We believe that by mobilising clinical data about torture we can empower torture rehabilitation centres to create positive change in the lives of individual victims and in the global fight against torture.

Therefore, we help torture rehabilitation centres to collect data from their client and develop common approaches to data analysis and storage.

We do this by making available a user-friendly Anti-Torture Database, which enables torture rehabilitation centres to collect and analyse the information they receive from torture victims about patterns of torture, its impact on victims and their corresponding needs for reparation.

 

Through our data projects, we aim to advance the torture rehabilitation movement's ability to collect standardised data and evidence its work. These projects help us build a robust, international capacity to collect appropriate, consistent and comparable information as well as to foster a movement-wide habit of sharing data across centres and national borders for human rights purposes.

Global Anti Torture Evidence (GATE) project

Through peer-to-peer training and leadership, we increase the use of our Anti-Torture Database (ATD), expand the capturing of clinical data, and enhance knowledge of responsible data management, security and use. Data collected from the ATD is applied to a range of strategic advocacy initiatives, locally, regionally and internationally. The GATE Project is funded by the Ministry of Foreign Affairs of the Netherlands and comprises 15 rehabilitation centres from Asia, Sub-Saharan Africa, Latin America, Europe and the MENA regions. Find the full project page here.

Data in the Fight against Impunity

We evidence our work and support anti-impunity initiatives through the Anti-Torture Database (ATD), which was designed, tested and implemented by the Data in the Fight against Impunity (DFI project partners from Asia, Sub-Saharan Africa, Latin America, Europe and the MENA regions. Data generated by the ATD is used to create powerful evidence-based approaches that not only foster operational efficiency but also support research outputs utilised for advocacy purposes and to fight impunity. Funded by the European Union, the DFI project was implemented from 2014-2017 and comprised centres from 28 countries. Find the full project page here.

The Anti-Torture Database (ATD) facilitates the ability of IRCT centres to collect clinical data and integrate the documentation of torture at all stages of the rehabilitation process. With the ATD rehabilitation centres can capture, store and analyse information collected from torture victims within strict ethical and safety standards. The data is used to improve the quality of services and identify patterns of torture through, among other aspects, information about victims, perpetrators, context of the crime, methods of torture and its damage on victims.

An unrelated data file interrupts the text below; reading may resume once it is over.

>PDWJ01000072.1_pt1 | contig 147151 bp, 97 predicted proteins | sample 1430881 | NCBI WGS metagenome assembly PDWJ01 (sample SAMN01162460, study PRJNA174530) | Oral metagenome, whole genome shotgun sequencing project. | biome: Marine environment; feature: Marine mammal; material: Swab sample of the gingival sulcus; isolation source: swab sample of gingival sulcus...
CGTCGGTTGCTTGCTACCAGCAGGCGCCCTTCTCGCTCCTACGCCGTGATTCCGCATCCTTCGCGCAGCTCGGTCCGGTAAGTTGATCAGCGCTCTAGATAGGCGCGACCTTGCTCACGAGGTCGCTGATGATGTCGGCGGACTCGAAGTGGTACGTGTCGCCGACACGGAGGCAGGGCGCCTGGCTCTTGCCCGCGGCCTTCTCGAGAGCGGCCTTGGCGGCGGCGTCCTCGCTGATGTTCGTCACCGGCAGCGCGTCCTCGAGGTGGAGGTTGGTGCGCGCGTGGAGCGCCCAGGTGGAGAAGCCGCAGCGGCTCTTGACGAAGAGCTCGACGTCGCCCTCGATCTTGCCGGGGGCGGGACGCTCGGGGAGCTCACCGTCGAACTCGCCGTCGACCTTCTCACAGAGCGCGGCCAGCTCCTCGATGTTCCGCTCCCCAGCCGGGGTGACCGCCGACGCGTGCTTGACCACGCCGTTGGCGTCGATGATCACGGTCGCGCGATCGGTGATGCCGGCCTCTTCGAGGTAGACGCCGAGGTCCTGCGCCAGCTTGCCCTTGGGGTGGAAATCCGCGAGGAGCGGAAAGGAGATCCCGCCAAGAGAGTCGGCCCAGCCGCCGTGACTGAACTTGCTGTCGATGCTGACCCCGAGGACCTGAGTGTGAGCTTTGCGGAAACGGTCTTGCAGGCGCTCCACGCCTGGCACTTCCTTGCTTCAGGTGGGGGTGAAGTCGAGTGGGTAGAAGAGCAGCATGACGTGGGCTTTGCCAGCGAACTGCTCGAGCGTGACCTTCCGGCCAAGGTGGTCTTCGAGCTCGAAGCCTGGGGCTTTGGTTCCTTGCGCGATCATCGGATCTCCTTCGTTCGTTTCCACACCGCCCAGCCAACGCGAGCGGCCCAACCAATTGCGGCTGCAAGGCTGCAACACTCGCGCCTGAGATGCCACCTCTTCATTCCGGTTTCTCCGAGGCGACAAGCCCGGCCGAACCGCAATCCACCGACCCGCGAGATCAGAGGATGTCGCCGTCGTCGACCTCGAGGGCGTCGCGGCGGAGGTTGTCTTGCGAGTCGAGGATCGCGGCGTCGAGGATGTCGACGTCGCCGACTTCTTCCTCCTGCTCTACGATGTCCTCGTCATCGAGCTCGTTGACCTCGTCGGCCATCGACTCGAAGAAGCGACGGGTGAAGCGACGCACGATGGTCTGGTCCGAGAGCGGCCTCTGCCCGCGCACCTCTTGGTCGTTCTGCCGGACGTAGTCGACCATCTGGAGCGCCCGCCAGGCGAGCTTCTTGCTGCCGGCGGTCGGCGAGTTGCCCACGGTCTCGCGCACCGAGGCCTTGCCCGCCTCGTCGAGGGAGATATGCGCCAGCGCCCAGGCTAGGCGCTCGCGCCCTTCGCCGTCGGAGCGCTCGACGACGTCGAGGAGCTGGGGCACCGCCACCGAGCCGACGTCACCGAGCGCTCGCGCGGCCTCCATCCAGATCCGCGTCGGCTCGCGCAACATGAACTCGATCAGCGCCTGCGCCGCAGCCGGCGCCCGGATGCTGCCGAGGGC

The ATD is currently in operation in 15 countries where the IRCT is present and the information collected informs interventions towards national, regional and international decision-makers and the general public. Read our brochure here.

Data Analysis Practices for the Anti-Torture Field

A manual for analysing and reporting quantitative data from the IRCT Anti-Torture Database (ATD). The manual introduces ATD users to the fundamentals of quantitative data analysis. The aim of this manual is to assist ATD users to develop and improve their quantitative data analysis expertise.

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Responsible Data Management: A Trainer’s Toolkit

This toolkit is intended to be used as a reference for a professional working in a torture rehabilitation centre to train others in responsible data management. It provides an introduction to, and practical exercises in, the area of responsible and ethical data management in an anti-torture and human rights context. It can be used as a stand-alone tool, or in conjunction with other resources on responsible data management.

The toolkit is available in ArabicEnglishFrench and Spanish.

IRCT Digital Security Guide

The purpose of this Digital Security Guide is to assist torture rehabilitation centres using the IRCT’s Anti-Torture Database (ATD) to enhance their digital security and ensure the highest possible standards are followed to protect personal data. The Digital Security Guide outlines three basic security steps to improve the secure use of the ATD: Secure Passwords, Secure Backups and Secure Devices

The Data Reference Group

The IRCT Data and Research Methods Reference Group (Data Reference Group) advises on the standards applicable to those engaged in IRCT data collection and its use as part of the IRCT Data Programme. To this end, the Data Reference Group provides advice on a range of issues including responsible data collection, development of shared minimum data sets, definitional questions and research methods.

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